She's a goddess, but doesn't come off as unapproachable or unrelatable. She's got issues just like all us girls: she loves her mother but sometimes thinks she's overbearing, her everyday chores include cleaning up a destroyed city block which sometimes feels the way cleaning our kitchens feel to us, and romantic relationships still elude her. She also has a not-so-secret fondness for cake. Wonder Woman doesn't have a sidekick, just her sister and a best friend who've got her back whenever she needs a helping hand.

It's a man's world as they say, but there will always be one woman who stands up and takes her place to represent all women, and she rightfully deserves her moniker. Men love her, women want to be her, and I'm still convinced that all girls are genetically hardwired to adore Wonder Woman.

2. Superman
by Chris Kiser

Why should Superman be considered one of the all-time greatest Justice Leaguers? Because, let’s face it, he basically is every Justice Leaguer. Though Jerry Siegel and Joe Shuster may have suspected they were onto something when they debuted the Man of Steel back in 1938’sAction Comics #1, few would have predicted the tremendous impact their creation would ultimately have. Superman singlehandedly jumpstarted the genre that continues to form the backbone of American comic books today.

Do you fancy your JLA members who sport colorful spandex and a flowing cape? Big Blue pioneered the look. Got an affinity for the drama inherent in keeping a carefully constructed secret identity? Clark Kent did it first. Does it warm your heart to think of a stranger from another world selflessly dedicating himself to defending ours? Before the Manhunter arrived from Mars or the Amazons sent their champion to Man’s World, Kal-El was rocketed to earth from the doomed planet Krypton. Even the term “superhero” owes itself to the adjective Siegel and Shuster embedded in their legendary creation’s name.

Staying in step with Superman’s primacy in the real world, DC has made sure to incorporate his influence over other characters into the context of their narratives. Though Supes isn’t necessarily listed among the League’s founding members in every incarnation of its origin story, canonical DCU timelines always equate the first appearance of Superman with the dawn of the modern Heroic Age. You’d be hard pressed to find a Justice League roster that includes Superman on which he didn’t, at least informally, hold some kind of leadership role.

Alternate reality tales like Kingdom Come or JLA: The Nail hinge themselves upon the presence or absence of Superman in the public eye. Erase a character like The Flash from continuity, and you most likely end up with something quite similar to what we have now. Take away Superman, and the entire landscape of the DCU, if not the concept of heroism itself, becomes unrecognizable.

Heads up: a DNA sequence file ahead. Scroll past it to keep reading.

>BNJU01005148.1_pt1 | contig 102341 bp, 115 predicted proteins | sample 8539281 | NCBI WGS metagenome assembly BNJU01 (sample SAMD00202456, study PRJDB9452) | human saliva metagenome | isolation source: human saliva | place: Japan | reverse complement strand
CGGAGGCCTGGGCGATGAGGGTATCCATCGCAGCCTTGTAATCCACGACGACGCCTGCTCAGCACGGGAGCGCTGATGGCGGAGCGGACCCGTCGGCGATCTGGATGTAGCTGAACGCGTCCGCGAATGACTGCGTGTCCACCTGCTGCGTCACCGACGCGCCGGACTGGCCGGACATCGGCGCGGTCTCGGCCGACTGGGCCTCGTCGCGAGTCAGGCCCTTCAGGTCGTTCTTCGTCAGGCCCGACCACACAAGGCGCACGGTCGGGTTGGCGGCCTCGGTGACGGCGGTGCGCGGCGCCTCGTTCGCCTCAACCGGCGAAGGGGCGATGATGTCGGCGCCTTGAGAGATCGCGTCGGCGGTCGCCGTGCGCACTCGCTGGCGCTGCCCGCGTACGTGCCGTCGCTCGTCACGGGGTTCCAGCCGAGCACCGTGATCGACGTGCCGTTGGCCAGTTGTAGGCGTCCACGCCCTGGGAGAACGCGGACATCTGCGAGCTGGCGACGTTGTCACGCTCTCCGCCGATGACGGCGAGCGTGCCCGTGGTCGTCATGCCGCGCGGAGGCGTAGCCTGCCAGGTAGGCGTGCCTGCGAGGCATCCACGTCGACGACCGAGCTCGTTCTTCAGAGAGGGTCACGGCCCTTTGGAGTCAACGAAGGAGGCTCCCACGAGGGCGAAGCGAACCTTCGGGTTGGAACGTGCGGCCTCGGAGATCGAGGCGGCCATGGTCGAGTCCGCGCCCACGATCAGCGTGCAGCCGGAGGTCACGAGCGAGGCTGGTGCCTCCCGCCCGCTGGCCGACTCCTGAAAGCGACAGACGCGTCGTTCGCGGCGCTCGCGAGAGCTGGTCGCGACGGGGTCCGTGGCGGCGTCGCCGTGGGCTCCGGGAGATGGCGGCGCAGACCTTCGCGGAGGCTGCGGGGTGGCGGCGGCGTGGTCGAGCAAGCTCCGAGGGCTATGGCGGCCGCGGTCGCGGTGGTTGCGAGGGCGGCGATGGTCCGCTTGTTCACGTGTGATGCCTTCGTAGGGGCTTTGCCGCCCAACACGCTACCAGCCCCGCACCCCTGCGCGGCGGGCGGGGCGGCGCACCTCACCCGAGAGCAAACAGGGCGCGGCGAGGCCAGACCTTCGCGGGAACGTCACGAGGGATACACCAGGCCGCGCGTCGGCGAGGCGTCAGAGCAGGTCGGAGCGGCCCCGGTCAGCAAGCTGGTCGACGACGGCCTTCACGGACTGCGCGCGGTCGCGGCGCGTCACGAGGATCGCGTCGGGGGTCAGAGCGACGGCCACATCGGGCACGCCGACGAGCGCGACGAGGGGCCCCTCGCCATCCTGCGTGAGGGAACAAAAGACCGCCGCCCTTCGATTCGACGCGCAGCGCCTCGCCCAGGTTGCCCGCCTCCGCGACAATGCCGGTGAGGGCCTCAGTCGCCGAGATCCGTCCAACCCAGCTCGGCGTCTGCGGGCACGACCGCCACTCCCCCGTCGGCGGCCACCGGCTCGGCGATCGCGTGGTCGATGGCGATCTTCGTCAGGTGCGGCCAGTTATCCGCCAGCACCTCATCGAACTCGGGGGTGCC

Perhaps the most emphatic restatement of this thesis came just a few years ago in the pages of Final Crisis. A climactic moment in Grant Morrison’s tale featured for the appearance of an archetypal hero at the base of the multiverse. It was no coincidence that the character his script called for looked strikingly similar to the Metropolis Marvel.

He may be Number Two on our list, but in a sense, Superman occupies every spot in this Top Ten. You can find a piece of the Man of Steel in each of the greatest Justice Leaguers, in all of the mightiest Avengers, and in the hearts of fanboys and fangirls everywhere.

1. Batman
by Maxwell Yezpitelok 

I’ll be honest with you here--I’m not really a huge Batman fan. Far from it. The always eloquent Mr. Evan Dorkin said it best: "Ever since they started that Dark Knight shit in the 70's, Batman's been the silliest fucking character ever." For that exact reason, I only enjoy Batman stories that point out his inherent silliness and revel in it (like Batman RIP or the brilliant All Star Batman and Robin the Boy Wonder), or the ones that are so fantastically well done that they blow you away even if you detest the character (like Year One or The Killing Joke). A common argument against the grim and gritty Batman is that he doesn’t really "work" within the context of the DCU, and I completely agree with that. Surrounding him with all those bright and shiny superheroes is a little like having Philip Marlow join the Thundercats. That’s why it’s so shocking that Batman should happen to KICK ASS as a member of the JLA.

Most people will credit Grant Morrison for this, since he was the one who introduced the idea of Batman’s intellect (and not his stupid gadgets) as the awesomest superpower in the whole League. Morrison made a point of this in his very first arc, through the famous line of dialogue where Superman says to the White Martians: "Batman gonna fuck y’all up" (or something similar). However, most people forget that he was also the leader of the League for most of the JLI period, and you know what, he was pretty damn good at it. Even though Batman is usually the most neglected member of the JLI (Black Canary is remembered more often and she was only in the book for like seven issues), when you think about it, it’s impossible to conceive the early formational JLI stories without his presence. Batman was the one who accepted Booster Gold into the team and paired him with Beetle, the one who turned Guy Gardner from a bully to a laughingstock, and the one who asked J’onn J’onnz to step up as the leader, among other things. Batman is singlehandedly responsible for the JLI, a comic that seved as a bastion of light during the most decadent days of the "grim and gritty" era. As far as I’m concerned, this is both a surprising and a fitting accomplishment for "the silliest fucking character ever".

Community Discussion